Tone and Attitude in Poetry

A lesson exploring tone and self-expression through the poetry of Walt Whitman, John Berryman, and Yusef Komunyakaa.

In this lesson, T&W teaching artist Jane LeCroy explores tone and self-expression with students. Using the poetry of Walt Whitman, John Berryman, and Yusef Komunyakaa as models, students explore their own attitude about life, and then use what they have learned as a starting point to write their own poems.

Lesson Overview

Genre: Poetry

Grade: 11th

Download: Tone and Attitude in Poetry

Common Core State Standard:

  • ELA-Literacy.W.11-12.2.D
    Use precise language, domain-specific vocabulary, and techniques such as metaphor, simile, and analogy to manage the complexity of the topic.

Lesson Objectives:

Students will:

  • Reflect on the use of tone in literature
  • Read poetry by Walt Whitman, John Berryman, and Yusef Komunyakaa

Guiding Questions: 

  • What is tone?
  • How do the words we choose convey our emotions?
  • How do description and imagery create the attitude of a piece of writing?

Notes on Tone:

Tone is defined as the general character or attitude of a place, piece of writing, situation, etc. Tone may be formal, informal, intimate, solemn, somber, playful, serious, ironic, condescending, or many other possible attitudes. Works of literature are often conceptualized as having at least one theme, or central question about a topic; and how the theme is approached within the work constitutes the work’s tone.

Authors set a tone in literature by conveying emotions/feelings through words. The way a person feels about an idea/concept, event, or another person can be quickly determined through facial expressions, gestures, and the tone of voice used. In literature, an author sets the tone through words. Using imagery in a poem is helpful to develop a poem’s tone, this conveys any human emotion.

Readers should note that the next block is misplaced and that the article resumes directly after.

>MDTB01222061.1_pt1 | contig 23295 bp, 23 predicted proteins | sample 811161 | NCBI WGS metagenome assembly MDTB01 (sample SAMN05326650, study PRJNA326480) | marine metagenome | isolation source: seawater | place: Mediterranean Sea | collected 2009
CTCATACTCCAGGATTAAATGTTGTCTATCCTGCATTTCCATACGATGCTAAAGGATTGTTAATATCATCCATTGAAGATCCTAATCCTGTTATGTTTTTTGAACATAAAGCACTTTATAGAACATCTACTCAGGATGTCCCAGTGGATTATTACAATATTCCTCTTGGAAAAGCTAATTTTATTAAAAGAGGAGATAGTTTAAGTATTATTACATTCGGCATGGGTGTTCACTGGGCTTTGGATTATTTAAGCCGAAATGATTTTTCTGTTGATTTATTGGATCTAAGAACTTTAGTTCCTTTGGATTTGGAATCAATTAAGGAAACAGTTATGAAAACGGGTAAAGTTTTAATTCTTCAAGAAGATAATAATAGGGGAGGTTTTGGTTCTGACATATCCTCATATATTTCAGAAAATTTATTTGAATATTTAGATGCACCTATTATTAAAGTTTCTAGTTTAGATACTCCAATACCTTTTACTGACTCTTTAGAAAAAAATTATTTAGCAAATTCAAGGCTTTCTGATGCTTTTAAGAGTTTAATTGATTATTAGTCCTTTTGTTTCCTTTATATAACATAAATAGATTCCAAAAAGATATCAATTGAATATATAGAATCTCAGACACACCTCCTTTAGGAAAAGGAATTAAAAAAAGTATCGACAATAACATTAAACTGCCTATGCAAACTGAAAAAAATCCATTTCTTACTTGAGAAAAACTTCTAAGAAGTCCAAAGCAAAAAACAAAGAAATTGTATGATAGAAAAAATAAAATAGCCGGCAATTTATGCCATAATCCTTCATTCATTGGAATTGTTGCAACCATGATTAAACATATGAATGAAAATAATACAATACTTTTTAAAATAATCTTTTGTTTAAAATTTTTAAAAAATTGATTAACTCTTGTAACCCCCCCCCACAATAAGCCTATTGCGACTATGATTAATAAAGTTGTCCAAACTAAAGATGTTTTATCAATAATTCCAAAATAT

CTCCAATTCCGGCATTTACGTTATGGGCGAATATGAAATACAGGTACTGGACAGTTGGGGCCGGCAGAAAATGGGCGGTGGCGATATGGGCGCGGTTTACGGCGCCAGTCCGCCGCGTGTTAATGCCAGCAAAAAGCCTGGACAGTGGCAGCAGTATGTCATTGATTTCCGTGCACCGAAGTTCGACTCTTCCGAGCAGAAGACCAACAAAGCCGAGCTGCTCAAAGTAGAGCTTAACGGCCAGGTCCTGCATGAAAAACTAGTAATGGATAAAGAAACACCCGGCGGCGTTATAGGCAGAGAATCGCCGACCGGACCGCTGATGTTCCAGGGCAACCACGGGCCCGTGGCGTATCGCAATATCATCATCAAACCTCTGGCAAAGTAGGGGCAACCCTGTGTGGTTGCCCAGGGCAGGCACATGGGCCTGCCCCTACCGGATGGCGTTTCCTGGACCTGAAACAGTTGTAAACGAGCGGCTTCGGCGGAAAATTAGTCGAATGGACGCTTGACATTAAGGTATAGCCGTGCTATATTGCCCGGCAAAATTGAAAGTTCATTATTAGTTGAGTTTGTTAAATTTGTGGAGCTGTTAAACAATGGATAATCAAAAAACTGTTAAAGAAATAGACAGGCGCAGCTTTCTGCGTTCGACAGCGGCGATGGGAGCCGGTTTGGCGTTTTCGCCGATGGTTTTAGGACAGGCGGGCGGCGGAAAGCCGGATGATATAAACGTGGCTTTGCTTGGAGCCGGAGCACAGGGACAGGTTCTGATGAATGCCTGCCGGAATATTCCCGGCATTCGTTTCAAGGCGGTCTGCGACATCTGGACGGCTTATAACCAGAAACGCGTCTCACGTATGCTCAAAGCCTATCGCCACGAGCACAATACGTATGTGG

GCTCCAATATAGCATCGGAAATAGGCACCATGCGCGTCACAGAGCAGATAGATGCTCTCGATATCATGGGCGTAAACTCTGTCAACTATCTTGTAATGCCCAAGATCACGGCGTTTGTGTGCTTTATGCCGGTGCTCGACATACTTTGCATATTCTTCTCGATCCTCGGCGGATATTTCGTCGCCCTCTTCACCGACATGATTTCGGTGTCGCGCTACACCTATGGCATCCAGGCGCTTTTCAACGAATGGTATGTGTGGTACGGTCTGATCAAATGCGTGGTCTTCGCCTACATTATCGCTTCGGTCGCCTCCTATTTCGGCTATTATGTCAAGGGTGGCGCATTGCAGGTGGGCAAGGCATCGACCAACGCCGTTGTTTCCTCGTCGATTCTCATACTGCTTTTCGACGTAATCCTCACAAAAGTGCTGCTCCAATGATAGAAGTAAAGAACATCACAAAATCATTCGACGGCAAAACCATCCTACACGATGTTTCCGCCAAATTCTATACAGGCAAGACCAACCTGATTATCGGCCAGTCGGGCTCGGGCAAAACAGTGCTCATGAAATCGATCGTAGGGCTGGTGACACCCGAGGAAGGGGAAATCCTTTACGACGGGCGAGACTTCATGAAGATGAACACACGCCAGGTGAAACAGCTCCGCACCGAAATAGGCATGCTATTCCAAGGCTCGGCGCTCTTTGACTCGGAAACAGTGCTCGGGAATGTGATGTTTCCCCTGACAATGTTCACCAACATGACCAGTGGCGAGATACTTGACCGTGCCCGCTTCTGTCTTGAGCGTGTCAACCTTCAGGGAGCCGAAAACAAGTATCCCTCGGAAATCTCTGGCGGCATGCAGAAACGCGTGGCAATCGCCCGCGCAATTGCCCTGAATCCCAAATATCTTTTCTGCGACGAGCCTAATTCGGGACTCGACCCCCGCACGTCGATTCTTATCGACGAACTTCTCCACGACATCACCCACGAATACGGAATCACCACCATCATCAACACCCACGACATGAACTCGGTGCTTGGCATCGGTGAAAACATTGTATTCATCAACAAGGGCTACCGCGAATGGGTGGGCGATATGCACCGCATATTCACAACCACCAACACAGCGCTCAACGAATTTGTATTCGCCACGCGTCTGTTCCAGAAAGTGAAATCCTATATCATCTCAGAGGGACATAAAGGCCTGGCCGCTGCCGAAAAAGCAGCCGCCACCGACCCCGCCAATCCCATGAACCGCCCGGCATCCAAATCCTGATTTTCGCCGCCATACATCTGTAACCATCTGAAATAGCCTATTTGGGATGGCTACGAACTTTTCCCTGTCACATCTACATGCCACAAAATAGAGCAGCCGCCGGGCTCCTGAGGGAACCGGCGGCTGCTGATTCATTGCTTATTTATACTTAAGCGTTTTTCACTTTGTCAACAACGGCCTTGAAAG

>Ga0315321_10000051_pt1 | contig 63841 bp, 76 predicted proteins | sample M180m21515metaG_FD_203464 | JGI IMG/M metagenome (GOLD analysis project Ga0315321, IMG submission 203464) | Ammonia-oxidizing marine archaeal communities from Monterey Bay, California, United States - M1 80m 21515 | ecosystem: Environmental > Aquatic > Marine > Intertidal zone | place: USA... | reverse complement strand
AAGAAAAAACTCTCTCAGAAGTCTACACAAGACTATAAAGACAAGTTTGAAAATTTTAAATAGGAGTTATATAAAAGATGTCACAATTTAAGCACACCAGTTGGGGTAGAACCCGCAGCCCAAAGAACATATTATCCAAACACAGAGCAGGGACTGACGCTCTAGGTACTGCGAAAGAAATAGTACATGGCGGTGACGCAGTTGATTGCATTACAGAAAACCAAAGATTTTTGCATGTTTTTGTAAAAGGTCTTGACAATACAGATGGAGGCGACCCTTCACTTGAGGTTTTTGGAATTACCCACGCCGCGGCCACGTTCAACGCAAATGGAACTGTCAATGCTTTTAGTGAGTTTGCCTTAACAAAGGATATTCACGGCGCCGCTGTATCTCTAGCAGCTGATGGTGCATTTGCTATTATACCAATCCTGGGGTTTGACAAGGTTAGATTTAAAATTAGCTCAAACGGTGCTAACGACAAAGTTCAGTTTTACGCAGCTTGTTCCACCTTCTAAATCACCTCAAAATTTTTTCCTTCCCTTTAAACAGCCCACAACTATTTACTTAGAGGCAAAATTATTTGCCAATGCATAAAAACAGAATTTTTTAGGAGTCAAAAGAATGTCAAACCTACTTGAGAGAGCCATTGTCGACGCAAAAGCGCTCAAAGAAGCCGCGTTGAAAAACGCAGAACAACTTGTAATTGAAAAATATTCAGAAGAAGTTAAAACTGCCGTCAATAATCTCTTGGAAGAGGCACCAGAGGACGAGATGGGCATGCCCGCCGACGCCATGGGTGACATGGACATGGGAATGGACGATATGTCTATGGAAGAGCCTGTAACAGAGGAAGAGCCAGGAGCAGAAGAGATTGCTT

Warm-Up (5 minutes): 

  • Ask students to generate two lists. The first should be a list of 10 things which they consider to be “miracles” and the second list should contain 10 things they consider “boredoms.” The miracles list should capture things that excite and amaze the student (e.g., sun, summer, coffee, Xbox, rollercoasters). The boredoms should capture things that fill the student with dread (e.g., homework, washing dishes). Let students know that both little and big miracles/boredoms are welcome and they could put seemingly inconsequential things on their lists.
  • After the lists are complete, take a poll of which students thought coming up with miracles was easier and those who found listing boredoms easier.

Mentor Text and Discussion (20 minutes): 

  • First, read aloud the first two model poems on the handout, “Miracles” by Walt Whitman and “Dream Song 14” by John Berryman. Discuss how one poem is negative and one is positive, and the language that conveys those attitudes.  Ask students to identify the words and images that make the poem positive in attitude or negative in attitude. Ask students which poet their own attitude on life aligns with best.
  • Next, read Slam, Dunk, & Hook” by Yusef Komunyakaa. Have students identify the tone and give supporting examples of images and words that conveyed the tone.

Writing (15 minutes)

  • Invite students to write a poem about their attitude on the way they see life and the universe. Ask: Does life excite you? Is it full of wonder and beauty? Does life bore you and frustrate you? Do you feel that life is full of pain? Invite students to use their miracles and boredom lists to create details and images that convey feeling, OR choose one thing from each list and write a poem about it, creating the tone that conveys your emotions through the words, details and imagery you use. 

Closing (5 minutes):

Invite students to share their poems with the class.

Materials Needed/Set Up:

Poems handout

Multi-modal Approaches to Learning: Interpersonal, Intrapersonal, Verbal-Linguistic

Suggested Continuation Practice for Classroom Teacher:  Incorporate conscious awareness of tone during class discussions about work students read. Ask students to identify the tone of the piece and provide text evidence for their reasoning.

Jane LeCroy works as a poetry teacher in New York City schools through Teachers & Writers, and also teaches at a home school collective, and as an adjunct  professor at Eugene Lang College. She is a singer/poet who records, performs regularly and tours with her main project, the avant-garde TRANSMITTING. You can find out more about her and her work at